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Pitt’s Amsal Delalic Explains Differences Between European, American Basketball



Pitt basketball player Amsal Delalic, per his Instagram page.

The first two picks in this year’s NBA Draft were both from Europe. Last year’s first overall pick was too.

Between Nikola Jokic and Giannis Antetokounmpo, five of the last six NBA MVPs have been awarded to European players. The European game has clearly proven to become valuable to franchises at the highest level, and has trickled down to the collegiate level as well. But why exactly? What is different about the European style of play compared to American hoops?

To find out, I asked Pitt’s newest player — Amsal Delalic. Delalic, a 20-year-old freshman, joined the team late this spring after playing professionally for four years overseas. He averaged nearly 14 points per game and shot over 40% from three-point range in his most recent season in Bosnia’s Division One. Now, the Bosnia and Herzegovina native is a Pitt Panther.

“In Europe, it’s more like every possession matters, even though it’s the same here in America,” he said. “It’s very strict there. Coaches are very strict with what they want. You have to put everything aside and you literally have to be for the team. There are some great individual players in Europe, but mostly it’s team-first.”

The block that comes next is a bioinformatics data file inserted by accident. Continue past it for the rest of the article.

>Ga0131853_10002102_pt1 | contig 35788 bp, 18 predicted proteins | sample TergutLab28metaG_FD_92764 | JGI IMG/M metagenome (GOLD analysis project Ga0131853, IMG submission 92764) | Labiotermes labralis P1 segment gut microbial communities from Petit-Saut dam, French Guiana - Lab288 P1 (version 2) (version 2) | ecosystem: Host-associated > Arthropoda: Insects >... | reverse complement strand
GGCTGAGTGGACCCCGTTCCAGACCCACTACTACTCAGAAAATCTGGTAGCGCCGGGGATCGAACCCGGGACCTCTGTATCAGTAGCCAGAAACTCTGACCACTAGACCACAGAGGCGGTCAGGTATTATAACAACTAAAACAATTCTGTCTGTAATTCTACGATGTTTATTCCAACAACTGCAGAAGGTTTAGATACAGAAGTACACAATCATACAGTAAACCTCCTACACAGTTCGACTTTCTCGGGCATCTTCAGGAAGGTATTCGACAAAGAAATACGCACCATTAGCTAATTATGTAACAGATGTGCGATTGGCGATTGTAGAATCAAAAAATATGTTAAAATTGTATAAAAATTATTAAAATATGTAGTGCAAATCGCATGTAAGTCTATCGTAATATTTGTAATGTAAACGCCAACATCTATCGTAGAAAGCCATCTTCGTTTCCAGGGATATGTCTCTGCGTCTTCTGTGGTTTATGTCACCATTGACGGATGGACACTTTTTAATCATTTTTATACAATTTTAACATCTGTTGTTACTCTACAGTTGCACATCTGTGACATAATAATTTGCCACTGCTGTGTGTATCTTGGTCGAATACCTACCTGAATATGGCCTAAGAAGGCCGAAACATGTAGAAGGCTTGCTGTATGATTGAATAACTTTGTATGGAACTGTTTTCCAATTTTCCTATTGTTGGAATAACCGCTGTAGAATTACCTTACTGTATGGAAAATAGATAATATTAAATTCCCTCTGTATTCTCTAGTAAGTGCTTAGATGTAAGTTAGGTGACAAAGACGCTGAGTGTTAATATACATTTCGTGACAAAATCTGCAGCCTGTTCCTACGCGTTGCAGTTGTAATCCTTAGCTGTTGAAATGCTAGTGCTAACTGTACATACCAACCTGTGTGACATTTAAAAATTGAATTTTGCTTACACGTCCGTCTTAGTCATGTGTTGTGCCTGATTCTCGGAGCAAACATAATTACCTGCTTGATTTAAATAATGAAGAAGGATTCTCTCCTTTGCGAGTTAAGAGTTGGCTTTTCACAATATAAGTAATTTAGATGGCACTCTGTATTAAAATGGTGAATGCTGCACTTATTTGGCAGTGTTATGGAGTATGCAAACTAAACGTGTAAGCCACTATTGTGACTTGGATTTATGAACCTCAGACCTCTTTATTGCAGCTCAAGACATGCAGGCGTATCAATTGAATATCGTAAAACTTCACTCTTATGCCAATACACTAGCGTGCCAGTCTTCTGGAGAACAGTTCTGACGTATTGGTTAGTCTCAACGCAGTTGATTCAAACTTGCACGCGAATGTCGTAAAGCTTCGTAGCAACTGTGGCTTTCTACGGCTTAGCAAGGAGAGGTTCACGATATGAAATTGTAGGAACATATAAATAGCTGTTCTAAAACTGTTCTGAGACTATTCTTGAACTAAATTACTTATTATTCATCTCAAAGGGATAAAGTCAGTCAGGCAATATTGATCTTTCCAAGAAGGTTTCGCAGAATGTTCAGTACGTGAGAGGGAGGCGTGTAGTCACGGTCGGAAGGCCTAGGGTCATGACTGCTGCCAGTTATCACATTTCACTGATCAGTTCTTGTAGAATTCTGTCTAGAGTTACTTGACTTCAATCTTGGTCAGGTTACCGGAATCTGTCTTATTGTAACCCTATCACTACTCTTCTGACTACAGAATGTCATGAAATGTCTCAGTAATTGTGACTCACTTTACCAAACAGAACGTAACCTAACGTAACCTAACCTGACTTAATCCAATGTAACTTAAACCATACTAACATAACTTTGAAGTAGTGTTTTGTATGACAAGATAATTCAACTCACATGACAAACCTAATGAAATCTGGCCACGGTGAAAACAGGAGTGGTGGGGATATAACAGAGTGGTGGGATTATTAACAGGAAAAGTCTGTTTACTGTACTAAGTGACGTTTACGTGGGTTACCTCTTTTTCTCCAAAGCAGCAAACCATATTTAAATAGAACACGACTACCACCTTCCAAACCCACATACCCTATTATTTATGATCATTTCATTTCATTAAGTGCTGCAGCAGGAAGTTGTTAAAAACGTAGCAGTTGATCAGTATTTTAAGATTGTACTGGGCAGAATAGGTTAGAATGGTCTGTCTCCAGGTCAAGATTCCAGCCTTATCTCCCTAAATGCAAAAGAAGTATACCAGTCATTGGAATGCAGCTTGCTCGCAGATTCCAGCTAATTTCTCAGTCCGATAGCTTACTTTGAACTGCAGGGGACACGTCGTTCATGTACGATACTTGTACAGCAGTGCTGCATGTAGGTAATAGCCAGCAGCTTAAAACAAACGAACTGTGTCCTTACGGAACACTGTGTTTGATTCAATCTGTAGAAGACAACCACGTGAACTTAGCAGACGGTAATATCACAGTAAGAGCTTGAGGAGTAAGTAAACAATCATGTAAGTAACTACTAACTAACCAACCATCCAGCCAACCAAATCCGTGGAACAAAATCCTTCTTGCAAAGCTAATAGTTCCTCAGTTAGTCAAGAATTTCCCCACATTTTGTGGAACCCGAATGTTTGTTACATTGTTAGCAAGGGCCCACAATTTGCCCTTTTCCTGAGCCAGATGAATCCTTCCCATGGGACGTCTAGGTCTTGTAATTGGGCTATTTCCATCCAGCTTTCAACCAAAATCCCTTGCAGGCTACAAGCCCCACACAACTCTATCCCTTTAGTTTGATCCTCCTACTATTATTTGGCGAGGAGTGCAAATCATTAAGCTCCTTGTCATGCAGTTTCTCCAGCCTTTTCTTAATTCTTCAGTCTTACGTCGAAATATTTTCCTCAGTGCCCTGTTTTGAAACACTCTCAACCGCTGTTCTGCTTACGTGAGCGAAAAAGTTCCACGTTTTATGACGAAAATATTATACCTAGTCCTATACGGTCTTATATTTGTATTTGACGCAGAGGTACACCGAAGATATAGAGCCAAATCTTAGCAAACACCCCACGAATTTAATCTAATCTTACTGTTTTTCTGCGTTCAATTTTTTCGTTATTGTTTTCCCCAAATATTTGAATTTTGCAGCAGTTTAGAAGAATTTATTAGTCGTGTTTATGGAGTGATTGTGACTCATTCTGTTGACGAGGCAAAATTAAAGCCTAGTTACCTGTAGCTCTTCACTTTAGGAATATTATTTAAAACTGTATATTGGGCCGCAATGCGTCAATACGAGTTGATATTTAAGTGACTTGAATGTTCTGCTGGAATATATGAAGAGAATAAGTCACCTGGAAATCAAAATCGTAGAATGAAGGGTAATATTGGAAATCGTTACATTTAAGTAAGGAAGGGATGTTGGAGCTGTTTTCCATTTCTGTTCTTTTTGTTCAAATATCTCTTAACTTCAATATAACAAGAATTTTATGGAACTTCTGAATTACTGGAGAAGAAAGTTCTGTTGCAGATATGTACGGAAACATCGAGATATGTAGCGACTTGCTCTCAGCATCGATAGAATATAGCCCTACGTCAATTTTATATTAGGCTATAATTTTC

Delalic,a. 6-foot-7 wing, said he models his game after Kevin Durant, Toni Kukoc, and Bogdan Bogdanovic.

“Every club is really ready to step up their game when it matters the most,” he continued. “While, here [in America] it’s very fast, it’s very athletic, not that much fundamental. I see some players starting to come from Europe. It’s going to be interesting the past few years because this NIL stuff has started also. I don’t know what’s going to happen if it’s going to transition. little bit, but it is way faster than it was back in Europe. In Europe, it’s more possession-by-possession, rather than here, running and out-scoring, rebounding, and doing the basic stuff.”

Pitt has five international players on this year’s team, with three coming from Europe (Spain x2, Bosnia and Herzegovina x1), and two from Africa (Senegal x2).

Sandy Schall, Coldwell Banker
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